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    1. In principle, I don't object to subsidies for high-performing students (assuming here that "high-performing" has a clear and useful definition). The problem is that "high-performing" tends to be linked to money: one becomes a "high-performing" student by having Daddy pay for an expensive tutor for the LSAT. Also, the law schools are not awarding these "scholarships" for the noble purpose of facilitating access to law school for capable people with little money; rather, they are just BUYING people with high LSAT scores in an attempt to raise their position on those stupid rankings by U.S. News.

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  5. RE: Cooley in Oxford

    It's easy for any university to have a summer program abroad. They just rent some facilities from a local law school that is in summer recess and isn't using the classrooms. The Cooley students are really just paying to transport Cooley professors to Oxford to teach the same crap that they would have taught at Cooley. It's not like any Oxford professor is going to be in the same room with a Cooley student except by accident.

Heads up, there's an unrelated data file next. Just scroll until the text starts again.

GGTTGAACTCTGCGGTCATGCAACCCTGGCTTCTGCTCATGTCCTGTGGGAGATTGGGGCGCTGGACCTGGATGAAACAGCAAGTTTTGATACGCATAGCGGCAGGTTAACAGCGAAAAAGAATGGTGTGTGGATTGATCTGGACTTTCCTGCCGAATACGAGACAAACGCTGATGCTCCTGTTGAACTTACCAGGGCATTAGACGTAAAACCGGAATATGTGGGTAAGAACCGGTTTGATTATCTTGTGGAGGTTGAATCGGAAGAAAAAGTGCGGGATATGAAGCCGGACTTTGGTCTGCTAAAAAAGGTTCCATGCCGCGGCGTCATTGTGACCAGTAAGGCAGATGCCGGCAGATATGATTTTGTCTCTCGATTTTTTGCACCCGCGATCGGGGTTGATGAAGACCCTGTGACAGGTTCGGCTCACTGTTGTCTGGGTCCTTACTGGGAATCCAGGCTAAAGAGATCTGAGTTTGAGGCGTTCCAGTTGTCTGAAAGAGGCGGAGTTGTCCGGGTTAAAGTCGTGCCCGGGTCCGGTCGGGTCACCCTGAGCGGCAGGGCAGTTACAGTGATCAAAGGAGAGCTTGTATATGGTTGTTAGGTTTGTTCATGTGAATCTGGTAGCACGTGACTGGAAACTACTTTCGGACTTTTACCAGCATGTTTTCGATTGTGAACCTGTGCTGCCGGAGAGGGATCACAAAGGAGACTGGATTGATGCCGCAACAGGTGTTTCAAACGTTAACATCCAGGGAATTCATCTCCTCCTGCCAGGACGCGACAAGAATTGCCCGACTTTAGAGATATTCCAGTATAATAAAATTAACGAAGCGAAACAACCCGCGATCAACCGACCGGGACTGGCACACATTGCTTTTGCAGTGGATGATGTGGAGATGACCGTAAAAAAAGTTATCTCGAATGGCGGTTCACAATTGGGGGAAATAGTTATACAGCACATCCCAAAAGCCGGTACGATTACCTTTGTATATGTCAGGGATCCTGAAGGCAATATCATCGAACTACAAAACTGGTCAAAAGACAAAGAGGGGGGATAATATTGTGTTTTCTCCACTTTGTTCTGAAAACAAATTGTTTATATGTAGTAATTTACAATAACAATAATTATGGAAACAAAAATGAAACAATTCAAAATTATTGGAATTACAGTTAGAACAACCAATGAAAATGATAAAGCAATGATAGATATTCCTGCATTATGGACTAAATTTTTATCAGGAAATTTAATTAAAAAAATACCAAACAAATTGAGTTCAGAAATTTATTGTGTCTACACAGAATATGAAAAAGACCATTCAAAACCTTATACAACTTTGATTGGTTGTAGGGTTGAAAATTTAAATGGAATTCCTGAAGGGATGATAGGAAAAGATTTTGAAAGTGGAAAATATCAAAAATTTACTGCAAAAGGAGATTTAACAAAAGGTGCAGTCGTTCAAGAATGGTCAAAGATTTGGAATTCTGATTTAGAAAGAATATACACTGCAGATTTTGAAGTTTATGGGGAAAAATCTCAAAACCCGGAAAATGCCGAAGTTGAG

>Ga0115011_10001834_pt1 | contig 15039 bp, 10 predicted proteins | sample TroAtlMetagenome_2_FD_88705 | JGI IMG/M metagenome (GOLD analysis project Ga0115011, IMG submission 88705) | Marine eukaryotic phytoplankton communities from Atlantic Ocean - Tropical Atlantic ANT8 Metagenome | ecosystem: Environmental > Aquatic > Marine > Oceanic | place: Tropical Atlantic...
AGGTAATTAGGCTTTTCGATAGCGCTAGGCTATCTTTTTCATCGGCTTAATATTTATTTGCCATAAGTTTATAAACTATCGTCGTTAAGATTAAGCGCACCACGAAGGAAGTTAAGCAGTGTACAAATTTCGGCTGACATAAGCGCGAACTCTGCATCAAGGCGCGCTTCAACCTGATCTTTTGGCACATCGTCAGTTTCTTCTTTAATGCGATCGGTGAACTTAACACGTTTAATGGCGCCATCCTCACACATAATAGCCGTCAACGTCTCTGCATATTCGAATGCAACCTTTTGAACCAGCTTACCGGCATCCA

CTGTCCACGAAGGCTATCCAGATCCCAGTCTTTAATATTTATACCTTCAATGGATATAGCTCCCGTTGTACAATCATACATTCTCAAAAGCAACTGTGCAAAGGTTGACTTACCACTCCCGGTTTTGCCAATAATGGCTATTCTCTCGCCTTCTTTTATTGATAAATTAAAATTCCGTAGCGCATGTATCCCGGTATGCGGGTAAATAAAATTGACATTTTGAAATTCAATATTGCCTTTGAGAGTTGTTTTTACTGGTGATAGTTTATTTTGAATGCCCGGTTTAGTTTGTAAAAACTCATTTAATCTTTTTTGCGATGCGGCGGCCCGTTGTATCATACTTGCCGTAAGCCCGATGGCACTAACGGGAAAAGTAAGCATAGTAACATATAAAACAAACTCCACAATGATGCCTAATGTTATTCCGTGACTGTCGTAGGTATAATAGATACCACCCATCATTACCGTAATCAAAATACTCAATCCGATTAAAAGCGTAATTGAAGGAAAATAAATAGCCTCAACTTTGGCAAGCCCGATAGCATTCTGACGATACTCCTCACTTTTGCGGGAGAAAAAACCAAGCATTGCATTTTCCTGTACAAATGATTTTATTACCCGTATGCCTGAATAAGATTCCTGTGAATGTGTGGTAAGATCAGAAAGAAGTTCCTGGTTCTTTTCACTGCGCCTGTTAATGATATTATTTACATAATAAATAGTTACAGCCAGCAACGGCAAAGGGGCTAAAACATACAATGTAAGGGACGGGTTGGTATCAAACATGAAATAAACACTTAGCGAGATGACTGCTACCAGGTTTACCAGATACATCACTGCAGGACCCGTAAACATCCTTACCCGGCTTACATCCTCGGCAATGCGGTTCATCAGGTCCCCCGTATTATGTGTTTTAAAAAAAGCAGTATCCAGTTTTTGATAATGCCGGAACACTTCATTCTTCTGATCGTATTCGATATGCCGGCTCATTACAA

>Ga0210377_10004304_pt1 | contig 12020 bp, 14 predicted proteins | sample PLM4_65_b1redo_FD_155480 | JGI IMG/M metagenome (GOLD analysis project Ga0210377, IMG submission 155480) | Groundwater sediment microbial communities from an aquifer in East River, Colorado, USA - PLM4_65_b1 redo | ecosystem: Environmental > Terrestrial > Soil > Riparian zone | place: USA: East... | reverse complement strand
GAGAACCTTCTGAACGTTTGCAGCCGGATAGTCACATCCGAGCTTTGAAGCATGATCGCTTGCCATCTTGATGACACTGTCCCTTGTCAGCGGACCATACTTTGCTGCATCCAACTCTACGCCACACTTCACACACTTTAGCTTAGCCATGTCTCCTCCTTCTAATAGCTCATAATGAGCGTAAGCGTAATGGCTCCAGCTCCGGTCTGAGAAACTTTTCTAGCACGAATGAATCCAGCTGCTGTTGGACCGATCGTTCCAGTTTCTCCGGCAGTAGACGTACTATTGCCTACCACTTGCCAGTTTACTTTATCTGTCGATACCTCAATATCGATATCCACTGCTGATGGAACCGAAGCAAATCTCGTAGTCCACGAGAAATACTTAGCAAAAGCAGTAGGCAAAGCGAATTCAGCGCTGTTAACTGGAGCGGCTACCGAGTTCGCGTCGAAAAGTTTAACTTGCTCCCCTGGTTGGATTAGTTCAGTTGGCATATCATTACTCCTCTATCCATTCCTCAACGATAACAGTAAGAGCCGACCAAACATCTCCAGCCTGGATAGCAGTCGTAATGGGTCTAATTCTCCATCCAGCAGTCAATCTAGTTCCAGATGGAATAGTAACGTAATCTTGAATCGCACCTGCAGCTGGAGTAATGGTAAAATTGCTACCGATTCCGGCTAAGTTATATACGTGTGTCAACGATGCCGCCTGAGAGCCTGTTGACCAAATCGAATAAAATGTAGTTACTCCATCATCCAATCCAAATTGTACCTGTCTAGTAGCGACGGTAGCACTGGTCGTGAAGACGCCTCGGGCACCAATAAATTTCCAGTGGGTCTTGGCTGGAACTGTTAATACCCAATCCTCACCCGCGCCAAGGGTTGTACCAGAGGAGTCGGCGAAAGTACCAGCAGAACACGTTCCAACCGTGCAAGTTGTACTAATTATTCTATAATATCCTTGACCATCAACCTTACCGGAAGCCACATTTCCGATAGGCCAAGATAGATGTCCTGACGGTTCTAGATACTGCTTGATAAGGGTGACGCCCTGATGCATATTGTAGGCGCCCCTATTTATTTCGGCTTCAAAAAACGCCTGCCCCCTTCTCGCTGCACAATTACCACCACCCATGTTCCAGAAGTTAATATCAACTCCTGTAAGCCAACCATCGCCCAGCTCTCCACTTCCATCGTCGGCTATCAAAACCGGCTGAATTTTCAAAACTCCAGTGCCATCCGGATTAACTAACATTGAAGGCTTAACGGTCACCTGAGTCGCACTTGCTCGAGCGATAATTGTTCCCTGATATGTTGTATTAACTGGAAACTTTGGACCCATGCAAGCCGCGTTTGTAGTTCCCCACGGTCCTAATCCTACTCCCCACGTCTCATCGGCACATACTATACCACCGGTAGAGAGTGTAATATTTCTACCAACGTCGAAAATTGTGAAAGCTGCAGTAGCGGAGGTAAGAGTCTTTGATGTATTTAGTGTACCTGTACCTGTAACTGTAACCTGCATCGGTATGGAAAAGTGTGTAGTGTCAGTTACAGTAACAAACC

But dang! I bet that Certificate looks awesome and is worth the extra cost of subsidizing a European vacation for some Cooley profs.


    From the Cooley Website:

    "*Certificate of Completion: The University of Oxford and Hertford College are not awarding credit for this program. Students who successfully complete a Cooley foreign study program receive a certificate suitable for framing and may note on their curriculum vitae "Certificate, (applicable year e.g., 2014) Oxford Study Abroad Program, Thomas M. Cooley Law School." It would be a misrepresentation to assert that you were a student of the University of Oxford and Hertford College."

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  6. Oops. I believe a warning is warranted. I looked up the Cooley Oxford program on their website and now I am receiving an ad for Cooley Law School on other websites.

    It's a misfortune cookie.

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  7. A free ride to Villanova! It is like winning an all-expense paid trip to some mephitic swampland. It won't necessarily hurt you to accept, but why would you bother?

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  8. In the linked article I counted the word 'Cooley' just twice and counted the more prestigious word 'Oxford' five times.
    I searched for the program on Cooley's website and found the disclaimer. Apparently while Thomas M. Cooley School of law is allowed to use the word Oxford for prestige and money making purposes, you dear law student, are not; and must declare your Cooley worth on your curriculum vita.

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    1. That's a very insightful comment.

      Apparently, they use "prestige" to get you to buy their defective product, but make sure you never actually get any "prestige." That way, they can sell the same "prestige" over and over again.

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  9. Oxford should demand reciprocation. After all, Oxonian students must be champing at the bit for a chance to attend the second best law school in the US.